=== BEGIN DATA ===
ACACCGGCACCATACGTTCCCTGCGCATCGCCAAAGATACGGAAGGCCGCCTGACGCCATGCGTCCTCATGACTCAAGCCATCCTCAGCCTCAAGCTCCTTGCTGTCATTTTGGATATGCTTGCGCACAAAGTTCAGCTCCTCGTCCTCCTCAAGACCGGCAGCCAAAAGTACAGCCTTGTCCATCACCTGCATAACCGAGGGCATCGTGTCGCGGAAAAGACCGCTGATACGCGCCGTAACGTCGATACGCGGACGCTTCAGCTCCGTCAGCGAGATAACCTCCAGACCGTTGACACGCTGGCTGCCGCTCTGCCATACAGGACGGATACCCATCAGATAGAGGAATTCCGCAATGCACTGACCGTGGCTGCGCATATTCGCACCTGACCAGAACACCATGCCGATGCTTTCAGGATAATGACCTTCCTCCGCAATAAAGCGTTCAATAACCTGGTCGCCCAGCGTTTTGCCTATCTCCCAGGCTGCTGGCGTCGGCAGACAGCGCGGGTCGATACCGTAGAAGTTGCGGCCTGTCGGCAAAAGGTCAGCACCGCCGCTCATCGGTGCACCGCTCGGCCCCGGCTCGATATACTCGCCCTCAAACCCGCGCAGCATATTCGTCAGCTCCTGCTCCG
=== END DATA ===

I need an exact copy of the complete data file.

ACACCGGCACCATACGTTCCCTGCGCATCGCCAAAGATACGGAAGGCCGCCTGACGCCATGCGTCCTCATGACTCAAGCCATCCTCAGCCTCAAGCTCCTTGCTGTCATTTTGGATATGCTTGCGCACAAAGTTCAGCTCCTCGTCCTCCTCAAGACCGGCAGCCAAAAGTACAGCCTTGTCCATCACCTGCATAACCGAGGGCATCGTGTCGCGGAAAAGACCGCTGATACGCGCCGTAACGTCGATACGCGGACGCTTCAGCTCCGTCAGCGAGATAACCTCCAGACCGTTGACACGCTGGCTGCCGCTCTGCCATACAGGACGGATACCCATCAGATAGAGGAATTCCGCAATGCACTGACCGTGGCTGCGCATATTCGCACCTGACCAGAACACCATGCCGATGCTTTCAGGATAATGACCTTCCTCCGCAATAAAGCGTTCAATAACCTGGTCGCCCAGCGTTTTGCCTATCTCCCAGGCTGCTGGCGTCGGCAGACAGCGCGGGTCGATACCGTAGAAGTTGCGGCCTGTCGGCAAAAGGTCAGCACCGCCGCTCATCGGTGCACCGCTCGGCCCCGGCTCGATATACTCGCCCTCAAACCCGCGCAGCATATTCGTCAGCTCCTGCTCCG